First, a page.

Exit 17 - Twelfth Edition
A collection of Mt. Hood Community College student essays
from Writing 115, 121, and 122
Reviewed, compiled, edited, and produced by
and the MHCC English Department
Table of Contents
(all essays are in PDF format - requiring Acrobat Reader)
By the time I was trying to apply eyeliner my hands were shaking so badly it’s a wonder I didn’t poke my eye out. What is this thing in the mirror? Whatever it was, I was terrified, but I had gone too far to turn back. The vehicle was headed towards a cliff and the brakes were broken.
South Park is able to weigh in on these topics in a powerful yet humorous manner. For example, while Cartman is on trial for throwing a rock at Token the judge says to Cartman “If you want to hurt another human being, you better make damn sure they’re the same color as you are.” This implies that certain laws are being implemented in a way to prevent discrimination, but in fact, the laws are discriminatory in and of themselves.
Stores and marketers alike locate items throughout the store to get parents to purchase something they were not there to buy in the first place. As a parent it’s frustrating and disappointing when I have to explain to Hunter that I can’t afford a new toy. If marketers weren’t flooding children’s lives with overwhelming numbers of advertisements, children could start to appreciate what they do have and might not feel the need to ask for as much as they do.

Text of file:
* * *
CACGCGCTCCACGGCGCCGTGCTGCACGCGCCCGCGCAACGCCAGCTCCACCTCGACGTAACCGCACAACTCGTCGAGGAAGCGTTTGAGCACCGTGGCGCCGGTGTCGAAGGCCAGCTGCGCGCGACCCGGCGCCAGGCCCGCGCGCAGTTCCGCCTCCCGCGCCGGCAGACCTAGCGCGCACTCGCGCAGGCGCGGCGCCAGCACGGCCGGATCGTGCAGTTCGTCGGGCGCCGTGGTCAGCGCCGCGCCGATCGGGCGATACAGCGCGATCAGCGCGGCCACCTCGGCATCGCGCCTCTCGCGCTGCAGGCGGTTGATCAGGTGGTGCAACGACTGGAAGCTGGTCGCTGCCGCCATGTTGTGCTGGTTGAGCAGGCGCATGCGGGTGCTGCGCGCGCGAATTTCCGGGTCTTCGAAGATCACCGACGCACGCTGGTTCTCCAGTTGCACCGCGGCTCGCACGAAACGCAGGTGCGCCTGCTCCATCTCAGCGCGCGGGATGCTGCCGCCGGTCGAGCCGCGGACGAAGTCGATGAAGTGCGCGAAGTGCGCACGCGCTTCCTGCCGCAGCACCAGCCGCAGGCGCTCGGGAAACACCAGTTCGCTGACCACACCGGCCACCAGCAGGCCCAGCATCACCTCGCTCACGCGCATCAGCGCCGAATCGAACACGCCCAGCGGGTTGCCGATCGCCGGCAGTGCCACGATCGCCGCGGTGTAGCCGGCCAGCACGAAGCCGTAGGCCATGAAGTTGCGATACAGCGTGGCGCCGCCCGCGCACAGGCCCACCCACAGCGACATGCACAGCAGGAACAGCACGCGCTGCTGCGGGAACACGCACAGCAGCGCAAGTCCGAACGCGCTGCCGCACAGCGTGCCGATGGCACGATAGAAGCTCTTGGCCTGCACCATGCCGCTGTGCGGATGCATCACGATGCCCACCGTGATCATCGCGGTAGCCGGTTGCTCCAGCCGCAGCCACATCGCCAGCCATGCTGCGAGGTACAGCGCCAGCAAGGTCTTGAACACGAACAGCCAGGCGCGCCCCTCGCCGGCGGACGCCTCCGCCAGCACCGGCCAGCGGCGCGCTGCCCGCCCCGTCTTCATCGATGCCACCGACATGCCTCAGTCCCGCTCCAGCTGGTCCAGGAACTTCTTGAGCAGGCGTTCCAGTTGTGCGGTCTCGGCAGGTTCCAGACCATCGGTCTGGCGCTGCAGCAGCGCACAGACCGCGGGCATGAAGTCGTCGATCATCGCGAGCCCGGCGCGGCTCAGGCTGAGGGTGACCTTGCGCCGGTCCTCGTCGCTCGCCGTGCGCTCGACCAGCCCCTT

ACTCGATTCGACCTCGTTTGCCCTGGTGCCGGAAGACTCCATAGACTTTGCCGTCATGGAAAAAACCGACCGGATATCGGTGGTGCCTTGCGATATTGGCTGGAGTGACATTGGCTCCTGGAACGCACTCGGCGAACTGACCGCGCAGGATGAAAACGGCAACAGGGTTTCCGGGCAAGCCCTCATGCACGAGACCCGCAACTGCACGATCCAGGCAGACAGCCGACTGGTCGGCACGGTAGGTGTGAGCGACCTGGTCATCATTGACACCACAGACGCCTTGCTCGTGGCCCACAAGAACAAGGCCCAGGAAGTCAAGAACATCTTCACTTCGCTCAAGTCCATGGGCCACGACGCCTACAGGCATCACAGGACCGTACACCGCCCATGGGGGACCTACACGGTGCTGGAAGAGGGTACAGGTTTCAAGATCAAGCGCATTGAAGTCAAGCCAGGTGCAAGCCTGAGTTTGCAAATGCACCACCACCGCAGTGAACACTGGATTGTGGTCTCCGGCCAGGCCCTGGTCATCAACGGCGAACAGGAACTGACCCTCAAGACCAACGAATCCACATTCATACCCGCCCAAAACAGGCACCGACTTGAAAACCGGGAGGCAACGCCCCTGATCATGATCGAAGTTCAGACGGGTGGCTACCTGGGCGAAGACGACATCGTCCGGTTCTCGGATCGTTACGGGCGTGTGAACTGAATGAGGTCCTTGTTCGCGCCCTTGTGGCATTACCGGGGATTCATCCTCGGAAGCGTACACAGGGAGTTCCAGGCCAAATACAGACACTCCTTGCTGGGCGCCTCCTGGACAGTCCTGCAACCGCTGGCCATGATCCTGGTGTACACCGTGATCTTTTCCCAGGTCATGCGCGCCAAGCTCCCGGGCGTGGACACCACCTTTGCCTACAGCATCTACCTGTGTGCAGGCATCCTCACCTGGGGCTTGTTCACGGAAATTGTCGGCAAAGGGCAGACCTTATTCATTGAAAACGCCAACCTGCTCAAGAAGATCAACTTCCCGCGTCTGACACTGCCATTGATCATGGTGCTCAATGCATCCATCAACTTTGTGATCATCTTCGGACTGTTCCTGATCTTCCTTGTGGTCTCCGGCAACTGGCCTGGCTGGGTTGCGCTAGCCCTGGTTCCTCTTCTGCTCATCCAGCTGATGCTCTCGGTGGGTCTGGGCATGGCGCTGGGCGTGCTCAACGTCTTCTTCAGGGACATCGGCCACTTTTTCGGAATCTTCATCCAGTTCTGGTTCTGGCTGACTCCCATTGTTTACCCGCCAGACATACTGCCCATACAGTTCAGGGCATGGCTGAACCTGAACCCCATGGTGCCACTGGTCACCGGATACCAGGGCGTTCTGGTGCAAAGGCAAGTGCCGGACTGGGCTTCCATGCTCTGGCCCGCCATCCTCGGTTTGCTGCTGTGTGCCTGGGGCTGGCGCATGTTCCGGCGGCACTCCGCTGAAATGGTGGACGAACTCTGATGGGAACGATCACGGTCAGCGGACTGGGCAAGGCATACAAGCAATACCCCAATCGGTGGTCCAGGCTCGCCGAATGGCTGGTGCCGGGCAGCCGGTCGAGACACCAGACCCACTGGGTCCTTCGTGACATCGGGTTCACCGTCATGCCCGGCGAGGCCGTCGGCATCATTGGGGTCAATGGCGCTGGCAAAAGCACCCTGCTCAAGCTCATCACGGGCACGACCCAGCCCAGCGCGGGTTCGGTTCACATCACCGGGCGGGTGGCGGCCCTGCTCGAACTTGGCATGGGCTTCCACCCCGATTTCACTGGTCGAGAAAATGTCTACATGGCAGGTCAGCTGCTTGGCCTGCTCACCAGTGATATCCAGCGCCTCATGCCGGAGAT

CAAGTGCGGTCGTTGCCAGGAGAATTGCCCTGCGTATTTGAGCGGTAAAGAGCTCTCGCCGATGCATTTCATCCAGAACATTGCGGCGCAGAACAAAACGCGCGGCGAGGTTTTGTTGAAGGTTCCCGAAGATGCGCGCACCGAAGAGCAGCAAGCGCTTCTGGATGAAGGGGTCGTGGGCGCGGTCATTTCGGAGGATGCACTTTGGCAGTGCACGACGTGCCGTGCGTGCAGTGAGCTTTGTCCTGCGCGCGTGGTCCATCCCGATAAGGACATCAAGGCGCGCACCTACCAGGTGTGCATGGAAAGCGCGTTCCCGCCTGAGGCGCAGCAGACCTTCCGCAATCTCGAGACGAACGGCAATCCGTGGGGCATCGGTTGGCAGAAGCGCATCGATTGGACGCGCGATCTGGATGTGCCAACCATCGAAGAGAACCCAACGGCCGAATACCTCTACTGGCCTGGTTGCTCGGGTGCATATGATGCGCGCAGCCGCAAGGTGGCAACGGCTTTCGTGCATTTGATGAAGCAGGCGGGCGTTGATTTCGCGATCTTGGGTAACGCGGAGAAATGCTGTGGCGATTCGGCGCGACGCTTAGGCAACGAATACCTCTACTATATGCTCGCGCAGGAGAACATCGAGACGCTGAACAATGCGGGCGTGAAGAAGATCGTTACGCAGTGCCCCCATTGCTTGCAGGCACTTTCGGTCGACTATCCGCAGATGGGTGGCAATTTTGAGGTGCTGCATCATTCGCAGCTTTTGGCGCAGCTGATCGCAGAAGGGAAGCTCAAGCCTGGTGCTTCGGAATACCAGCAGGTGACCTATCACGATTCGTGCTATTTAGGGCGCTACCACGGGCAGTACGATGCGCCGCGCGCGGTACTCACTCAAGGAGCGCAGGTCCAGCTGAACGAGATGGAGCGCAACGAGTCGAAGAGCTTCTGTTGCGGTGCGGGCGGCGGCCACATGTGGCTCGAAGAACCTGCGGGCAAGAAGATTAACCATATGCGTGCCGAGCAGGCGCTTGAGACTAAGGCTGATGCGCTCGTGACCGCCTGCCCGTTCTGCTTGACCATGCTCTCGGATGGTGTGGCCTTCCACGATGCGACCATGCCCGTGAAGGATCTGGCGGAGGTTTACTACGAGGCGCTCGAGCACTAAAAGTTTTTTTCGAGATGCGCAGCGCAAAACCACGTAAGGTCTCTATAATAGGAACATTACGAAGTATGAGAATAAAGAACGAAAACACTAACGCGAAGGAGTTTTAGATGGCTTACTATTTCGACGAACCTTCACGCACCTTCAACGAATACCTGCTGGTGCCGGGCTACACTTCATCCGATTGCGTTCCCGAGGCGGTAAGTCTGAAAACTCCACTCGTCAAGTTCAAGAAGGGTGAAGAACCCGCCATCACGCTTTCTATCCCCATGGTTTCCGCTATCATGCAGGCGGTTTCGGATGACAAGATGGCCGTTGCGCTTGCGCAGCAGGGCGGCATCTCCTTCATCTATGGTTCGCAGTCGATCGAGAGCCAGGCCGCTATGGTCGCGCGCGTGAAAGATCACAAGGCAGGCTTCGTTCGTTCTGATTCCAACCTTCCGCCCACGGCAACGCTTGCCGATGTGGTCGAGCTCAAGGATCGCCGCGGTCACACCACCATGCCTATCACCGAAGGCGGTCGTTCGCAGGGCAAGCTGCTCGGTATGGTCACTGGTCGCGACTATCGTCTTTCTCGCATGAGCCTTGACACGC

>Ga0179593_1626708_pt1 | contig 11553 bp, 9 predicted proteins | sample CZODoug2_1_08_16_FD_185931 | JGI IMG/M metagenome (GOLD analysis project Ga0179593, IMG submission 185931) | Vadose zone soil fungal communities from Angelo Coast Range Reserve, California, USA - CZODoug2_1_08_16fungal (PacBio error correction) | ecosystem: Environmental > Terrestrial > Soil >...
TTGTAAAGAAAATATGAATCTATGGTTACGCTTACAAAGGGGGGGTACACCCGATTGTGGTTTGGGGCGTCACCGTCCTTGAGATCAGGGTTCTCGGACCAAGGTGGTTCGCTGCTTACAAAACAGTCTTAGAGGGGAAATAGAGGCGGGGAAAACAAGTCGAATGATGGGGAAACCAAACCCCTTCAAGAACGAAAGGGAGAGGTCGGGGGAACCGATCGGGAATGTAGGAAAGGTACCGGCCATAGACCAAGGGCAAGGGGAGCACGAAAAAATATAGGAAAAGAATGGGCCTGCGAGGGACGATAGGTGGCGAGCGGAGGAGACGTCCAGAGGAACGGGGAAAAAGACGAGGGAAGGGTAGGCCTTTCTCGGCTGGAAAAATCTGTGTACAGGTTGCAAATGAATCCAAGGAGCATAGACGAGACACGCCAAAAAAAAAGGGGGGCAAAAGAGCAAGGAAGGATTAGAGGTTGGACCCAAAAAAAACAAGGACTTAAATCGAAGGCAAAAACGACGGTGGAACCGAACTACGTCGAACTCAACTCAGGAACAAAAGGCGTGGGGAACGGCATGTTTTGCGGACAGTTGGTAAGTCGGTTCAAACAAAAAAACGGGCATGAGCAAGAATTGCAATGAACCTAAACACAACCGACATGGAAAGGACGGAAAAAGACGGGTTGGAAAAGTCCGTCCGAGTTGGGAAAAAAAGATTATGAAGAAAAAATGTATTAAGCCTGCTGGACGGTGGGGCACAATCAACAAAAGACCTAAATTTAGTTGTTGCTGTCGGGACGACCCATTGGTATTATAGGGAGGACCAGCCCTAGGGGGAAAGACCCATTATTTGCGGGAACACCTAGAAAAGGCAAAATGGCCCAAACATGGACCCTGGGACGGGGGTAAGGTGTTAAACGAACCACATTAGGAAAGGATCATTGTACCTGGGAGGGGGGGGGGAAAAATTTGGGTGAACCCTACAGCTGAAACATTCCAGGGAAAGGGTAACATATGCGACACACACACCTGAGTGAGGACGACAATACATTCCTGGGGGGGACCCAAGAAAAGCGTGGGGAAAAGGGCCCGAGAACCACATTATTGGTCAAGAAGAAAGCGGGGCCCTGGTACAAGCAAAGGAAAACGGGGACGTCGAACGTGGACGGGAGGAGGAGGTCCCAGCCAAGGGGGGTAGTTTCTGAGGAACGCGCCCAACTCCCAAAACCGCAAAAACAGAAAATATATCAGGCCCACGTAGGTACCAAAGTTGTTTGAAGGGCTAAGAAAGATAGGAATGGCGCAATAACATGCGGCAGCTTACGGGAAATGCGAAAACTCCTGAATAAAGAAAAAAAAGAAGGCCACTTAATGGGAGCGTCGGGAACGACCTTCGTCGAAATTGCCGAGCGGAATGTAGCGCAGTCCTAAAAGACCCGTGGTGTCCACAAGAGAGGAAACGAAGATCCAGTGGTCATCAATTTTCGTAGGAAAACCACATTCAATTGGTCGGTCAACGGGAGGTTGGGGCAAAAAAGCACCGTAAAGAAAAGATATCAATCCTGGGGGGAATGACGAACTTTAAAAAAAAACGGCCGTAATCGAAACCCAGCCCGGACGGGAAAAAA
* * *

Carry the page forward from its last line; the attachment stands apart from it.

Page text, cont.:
We always say that America is a country of freedom, where all people have the right to follow their own beliefs and connect with their culture’s heritage freely, but in reality, this is not completely true. People have always been feared, hated, or ignored by others different from them. This creates isolation for most immigrants in this country.
I am grateful that I was able to spend my first six years as a regular kid doing regular stuff with my regular dad. But I am even more grateful that he has endured the sacrifices that he has, which have enabled me to see the world the way I do. The lessons that I have learned from my dad throughout my life came with a price that only he has had to pay.
I talk about college constantly. I love it. I have an unquenchable thirst for knowledge. However, now that my perspective has shifted, I’ve noticed that many of my friends from grade school have resigned themselves to what I would refer to as a life governed by internalized classism. They were born into working class or impoverished families and they cannot realistically see a life for themselves beyond that. They live out society’s expectation that they will not have a better life than their parents did.
Manet’s motives for delivering such a highly controversial painting are mysterious; the lack of definitive answers leaves the viewer able to personalize his or her interpretation of the painting. Margaret Atwood captures this famous painting—part of the men’s art world of the 19th century—and claims it. As she relates to Olympia, giving her voice and character, Atwood makes the painting’s elusive subject easily relatable and accessible to women.